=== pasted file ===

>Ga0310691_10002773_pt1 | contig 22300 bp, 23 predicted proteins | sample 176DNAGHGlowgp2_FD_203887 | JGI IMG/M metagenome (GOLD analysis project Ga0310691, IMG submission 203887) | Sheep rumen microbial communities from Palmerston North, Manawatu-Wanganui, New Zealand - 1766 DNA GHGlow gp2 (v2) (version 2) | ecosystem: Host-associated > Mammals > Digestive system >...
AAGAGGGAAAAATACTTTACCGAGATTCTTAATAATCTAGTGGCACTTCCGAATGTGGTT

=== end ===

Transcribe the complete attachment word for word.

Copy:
>Ga0310691_10002773_pt1 | contig 22300 bp, 23 predicted proteins | sample 176DNAGHGlowgp2_FD_203887 | JGI IMG/M metagenome (GOLD analysis project Ga0310691, IMG submission 203887) | Sheep rumen microbial communities from Palmerston North, Manawatu-Wanganui, New Zealand - 1766 DNA GHGlow gp2 (v2) (version 2) | ecosystem: Host-associated > Mammals > Digestive system >...
AAGAGGGAAAAATACTTTACCGAGATTCTTAATAATCTAGTGGCACTTCCGAATGTGGTT